So, I guess it’s time to start getting my act together this morning. Have a great day, Constant Reader; hopefully we’ll still have power at this time tomorrow.

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Delta Dawn

And now, tis time to turn the three days left of my vacation into a productive time.

I have spent the last two days simply doing as I pleased; occasionally stepping up to do some chores around the Lost Apartment, but mostly just reading and watching things on television. I tried, the other night, to watch a movie, but gave up on both Lucky Logan and The Man in the Iron Mask (Leonardo DiCaprio version); I also tried watching a documentary, How the Devil Got His Horns, but quickly bored of each of them. I will probably give Lucky Logan another shot, as I love both Channing Tatum and Adam Driver, and it seems like a subversively brilliant and funny noir movie. (I actually stopped watching, not because I was bored, but because I thought, Paul would probably like this movie so I should wait and watch it with him)

I also watched the original Star Wars trilogy yesterday–well, more like had it on as background noise while I did other things–and while Episode IV has always been my favorite, since it was the first, I have to confess for the most part Episode V is probably the better film. I also have always resisted criticism of Episode VI, but the more I watch the more I tend to agree with the criticism. I mean, really, was the entire opening sequence rescuing Han necessary? It took up a good portion of the film, quite frankly, and to what purpose? And precisely, how did Luke, who never finished his training in Episode V, was far too impatient and wasn’t breaking through, suddenly become a Jedi Master in Episode VI?

Questions. So. Many. Questions.

But today, I need to get moving. I need to write, I need to proof the pages of Royal Street Reveillon AND the cover design and get that turned in. I need to finish cleaning the downstairs–I started and made some lovely headway over the past two days, doing it leisurely, and I’d like to keep that pace going, so by Sunday evening the entire place will be sparkling and clean. I want to read some more of Angie Kim’s Miracle Creek, and I have a lot of cleaning and organizing to do around my desk–balanced around the complaints and whines of Needy Kitty, who wants me to sit in my easy chair so he can sleep in my lap. I’ve also been going to bed ridiculously early every night, around ten, and sleeping until eight every morning, which has also been lovely. I don’t feel a bit slothful, which I usually do when I am getting this much sleep and doing so little. But I chose to look at Wednesday and Thursday as holidays, and now I can get some work done over these final three days of vacation.

A Twitter conversation sometime in the last few weeks with Rob Hart (whose soon-to-be-released The Warehouse–actually being released on my birthday) got me thinking about gay representation in crime fiction over the years, and reading I the Jury (surprise! Mickey Spillane’s first novel is rife with homophobia) made me remember that the only James Ellroy book I’ve ever read also had homophobia in it. I’d always wanted to read Ellroy, just had never gotten around to it, and I’d decided to dip in with a lesser known work. There was a gay character in it–minor–and the way he was talked about, the way he was treated, and the language that was used, was horrific. Despite owning a copy of L.A. Confidential, I’ve never read it…nor read any other Ellroy. I’ve always intended to go back and read some Ellroy; I met him when he was named a Grand Master by the Mystery Writers of America and we had a weird bonding experience over the Ken Holt mystery series for boys that we both read as kids. But I could never remember the name of the book of his I’d read. I knew it had a one-word title, which narrowed it down somewhat, and I’d even gotten a copy of Perfidia only to realize it wasn’t the book. For some reason I went digging around on Amazon and realized the book in question was Clandestine, and now I want to read it again.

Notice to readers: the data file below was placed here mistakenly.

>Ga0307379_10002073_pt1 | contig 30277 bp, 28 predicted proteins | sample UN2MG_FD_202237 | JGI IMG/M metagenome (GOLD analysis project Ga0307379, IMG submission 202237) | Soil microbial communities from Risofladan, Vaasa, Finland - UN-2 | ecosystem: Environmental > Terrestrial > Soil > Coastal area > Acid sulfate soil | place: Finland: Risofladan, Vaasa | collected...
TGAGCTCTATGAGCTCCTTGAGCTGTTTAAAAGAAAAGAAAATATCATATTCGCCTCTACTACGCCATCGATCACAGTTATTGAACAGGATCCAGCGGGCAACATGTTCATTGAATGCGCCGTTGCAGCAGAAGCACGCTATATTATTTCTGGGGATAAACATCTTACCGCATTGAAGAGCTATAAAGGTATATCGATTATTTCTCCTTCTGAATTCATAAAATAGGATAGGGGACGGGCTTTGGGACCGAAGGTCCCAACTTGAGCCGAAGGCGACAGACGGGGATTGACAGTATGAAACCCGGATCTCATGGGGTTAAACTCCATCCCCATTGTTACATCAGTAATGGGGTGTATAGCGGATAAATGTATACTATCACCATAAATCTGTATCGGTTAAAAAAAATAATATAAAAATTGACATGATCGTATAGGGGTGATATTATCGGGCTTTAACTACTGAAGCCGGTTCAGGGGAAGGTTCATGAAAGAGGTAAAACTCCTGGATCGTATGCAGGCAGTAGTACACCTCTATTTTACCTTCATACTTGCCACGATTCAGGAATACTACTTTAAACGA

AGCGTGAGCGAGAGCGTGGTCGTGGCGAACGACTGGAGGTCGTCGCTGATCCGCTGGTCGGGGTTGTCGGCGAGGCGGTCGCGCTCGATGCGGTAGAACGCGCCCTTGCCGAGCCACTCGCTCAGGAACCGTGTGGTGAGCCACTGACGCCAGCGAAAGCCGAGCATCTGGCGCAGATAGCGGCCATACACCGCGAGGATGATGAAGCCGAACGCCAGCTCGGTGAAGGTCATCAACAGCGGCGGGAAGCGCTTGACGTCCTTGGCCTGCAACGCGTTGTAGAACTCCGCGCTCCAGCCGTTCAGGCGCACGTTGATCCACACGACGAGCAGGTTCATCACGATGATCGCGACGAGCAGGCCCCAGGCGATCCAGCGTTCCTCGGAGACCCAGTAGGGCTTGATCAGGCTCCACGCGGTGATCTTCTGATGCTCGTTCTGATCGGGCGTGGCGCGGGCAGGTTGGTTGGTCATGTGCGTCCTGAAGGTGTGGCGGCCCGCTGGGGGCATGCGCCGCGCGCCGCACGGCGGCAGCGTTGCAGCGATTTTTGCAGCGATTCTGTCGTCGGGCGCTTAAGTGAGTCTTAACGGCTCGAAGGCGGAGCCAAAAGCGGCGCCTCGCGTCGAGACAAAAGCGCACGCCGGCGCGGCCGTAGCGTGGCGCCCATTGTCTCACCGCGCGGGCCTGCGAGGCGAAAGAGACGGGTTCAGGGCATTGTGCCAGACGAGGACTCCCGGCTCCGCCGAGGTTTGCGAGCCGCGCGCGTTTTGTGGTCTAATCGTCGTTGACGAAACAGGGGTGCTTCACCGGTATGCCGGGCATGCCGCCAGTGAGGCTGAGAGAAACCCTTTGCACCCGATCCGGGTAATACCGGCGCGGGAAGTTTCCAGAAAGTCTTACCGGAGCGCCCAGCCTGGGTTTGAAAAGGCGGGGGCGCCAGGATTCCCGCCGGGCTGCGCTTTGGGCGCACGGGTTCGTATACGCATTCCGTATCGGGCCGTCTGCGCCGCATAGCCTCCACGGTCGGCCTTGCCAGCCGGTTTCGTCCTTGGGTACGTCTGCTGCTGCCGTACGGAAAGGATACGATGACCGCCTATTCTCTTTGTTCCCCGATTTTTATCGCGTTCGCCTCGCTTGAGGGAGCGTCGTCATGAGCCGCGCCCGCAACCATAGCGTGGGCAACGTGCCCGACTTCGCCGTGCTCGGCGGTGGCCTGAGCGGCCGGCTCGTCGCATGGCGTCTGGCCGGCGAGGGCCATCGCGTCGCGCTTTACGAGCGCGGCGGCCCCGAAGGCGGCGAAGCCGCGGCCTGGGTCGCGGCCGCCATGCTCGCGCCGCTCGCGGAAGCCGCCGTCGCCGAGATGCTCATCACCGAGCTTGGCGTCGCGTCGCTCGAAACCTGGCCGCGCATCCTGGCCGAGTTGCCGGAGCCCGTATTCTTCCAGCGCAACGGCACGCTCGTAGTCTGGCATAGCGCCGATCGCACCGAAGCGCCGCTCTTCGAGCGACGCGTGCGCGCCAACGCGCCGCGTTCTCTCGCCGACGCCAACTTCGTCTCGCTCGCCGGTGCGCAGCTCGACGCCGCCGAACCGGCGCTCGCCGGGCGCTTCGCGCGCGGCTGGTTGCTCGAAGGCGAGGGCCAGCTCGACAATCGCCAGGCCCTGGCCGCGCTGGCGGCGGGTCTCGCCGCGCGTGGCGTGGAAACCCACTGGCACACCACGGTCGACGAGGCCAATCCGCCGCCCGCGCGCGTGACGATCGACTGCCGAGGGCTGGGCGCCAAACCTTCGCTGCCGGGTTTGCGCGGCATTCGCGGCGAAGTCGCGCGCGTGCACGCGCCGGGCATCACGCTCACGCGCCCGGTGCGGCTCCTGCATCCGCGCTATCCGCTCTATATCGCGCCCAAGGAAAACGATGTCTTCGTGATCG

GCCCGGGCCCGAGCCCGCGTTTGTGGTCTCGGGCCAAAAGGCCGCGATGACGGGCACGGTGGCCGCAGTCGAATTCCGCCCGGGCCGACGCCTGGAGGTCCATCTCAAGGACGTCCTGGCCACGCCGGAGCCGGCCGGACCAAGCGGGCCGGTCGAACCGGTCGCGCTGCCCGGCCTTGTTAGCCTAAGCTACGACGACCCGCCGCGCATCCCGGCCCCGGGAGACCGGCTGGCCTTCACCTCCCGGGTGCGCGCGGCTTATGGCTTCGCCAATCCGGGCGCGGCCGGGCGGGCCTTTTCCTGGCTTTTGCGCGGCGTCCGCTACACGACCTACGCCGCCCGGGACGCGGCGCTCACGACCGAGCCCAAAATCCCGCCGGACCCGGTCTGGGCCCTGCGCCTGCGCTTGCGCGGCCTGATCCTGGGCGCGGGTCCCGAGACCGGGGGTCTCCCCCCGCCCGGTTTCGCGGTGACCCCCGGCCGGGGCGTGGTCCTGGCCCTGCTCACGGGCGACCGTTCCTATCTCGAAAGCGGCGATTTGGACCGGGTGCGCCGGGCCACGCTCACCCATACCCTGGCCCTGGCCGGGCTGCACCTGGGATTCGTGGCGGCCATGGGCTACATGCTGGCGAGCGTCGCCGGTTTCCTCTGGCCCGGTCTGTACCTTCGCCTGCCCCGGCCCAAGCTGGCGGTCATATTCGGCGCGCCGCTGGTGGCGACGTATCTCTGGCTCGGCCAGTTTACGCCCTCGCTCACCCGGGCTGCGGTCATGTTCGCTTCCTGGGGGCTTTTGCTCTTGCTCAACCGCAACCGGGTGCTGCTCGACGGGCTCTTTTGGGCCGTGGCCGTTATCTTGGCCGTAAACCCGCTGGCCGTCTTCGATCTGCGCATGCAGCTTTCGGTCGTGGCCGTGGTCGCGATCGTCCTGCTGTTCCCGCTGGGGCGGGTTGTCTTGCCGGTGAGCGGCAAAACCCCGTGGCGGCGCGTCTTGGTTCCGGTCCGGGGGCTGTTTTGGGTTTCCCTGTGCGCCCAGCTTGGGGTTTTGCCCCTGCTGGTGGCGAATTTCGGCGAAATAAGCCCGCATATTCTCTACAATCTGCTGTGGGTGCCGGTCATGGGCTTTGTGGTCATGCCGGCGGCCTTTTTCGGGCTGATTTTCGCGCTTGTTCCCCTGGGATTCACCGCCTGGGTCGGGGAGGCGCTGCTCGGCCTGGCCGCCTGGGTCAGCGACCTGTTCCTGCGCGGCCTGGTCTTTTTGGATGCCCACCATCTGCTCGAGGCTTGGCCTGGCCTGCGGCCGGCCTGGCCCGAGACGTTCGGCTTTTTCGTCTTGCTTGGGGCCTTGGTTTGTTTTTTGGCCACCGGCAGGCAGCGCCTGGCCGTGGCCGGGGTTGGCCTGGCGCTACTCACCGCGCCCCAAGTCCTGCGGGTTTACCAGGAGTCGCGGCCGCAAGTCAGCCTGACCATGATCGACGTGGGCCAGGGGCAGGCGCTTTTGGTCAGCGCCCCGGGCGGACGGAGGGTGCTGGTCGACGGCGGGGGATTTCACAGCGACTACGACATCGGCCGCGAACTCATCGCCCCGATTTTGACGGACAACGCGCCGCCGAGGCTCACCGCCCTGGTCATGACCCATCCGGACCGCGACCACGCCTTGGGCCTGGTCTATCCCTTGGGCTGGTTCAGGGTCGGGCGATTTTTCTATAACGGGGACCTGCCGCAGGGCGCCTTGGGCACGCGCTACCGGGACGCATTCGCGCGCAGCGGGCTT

Honestly. But the Spillane essay I’ve been making notes on would kind of fit into the over-all concept of a larger examination of gay representation, homophobia, and homophobic content in crime fiction; as well as questions of masculinity and toughness in America and American fiction.

It was also be interesting to do an essay comparing/contrasting Megan Abbott’s historical noir fiction with Ellroy’s.

So much writing, so little time, so little desire to actually do any of it.

Heavy heaving sigh.

I’d love to write noir novels about the hidden gay underground of Hollywood’s Golden Age; I had a great idea for one a while back that involved the drowning murder of a young actor who was sleeping with powerful gay men to help his own star rise at a studio in the 1950’s, and how his roommate/best friend/ex-lover, also an actor on the rise, tries to solve the crime since the homophobic cops don’t give a shit about another dead gay man in Los Angeles. It even has a great noir-like title: Chlorine.

I have so many ideas, always.

And now, it’s back to the spice mines. I have a load of laundry to fold, some things to print, and then it’s time to buckle down and start getting things done.

Have a lovely post-holiday Friday, Constant Reader.

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You Are The Sunshine of My Life

Sunday morning. It took me awhile to fall asleep last night; the last time I remember looking at the clock it was around three in the morning and I was still pretty much awake.  I did manage to doze off around that time, though, and while I still woke up around eight thirty, I feel somewhat rested this morning.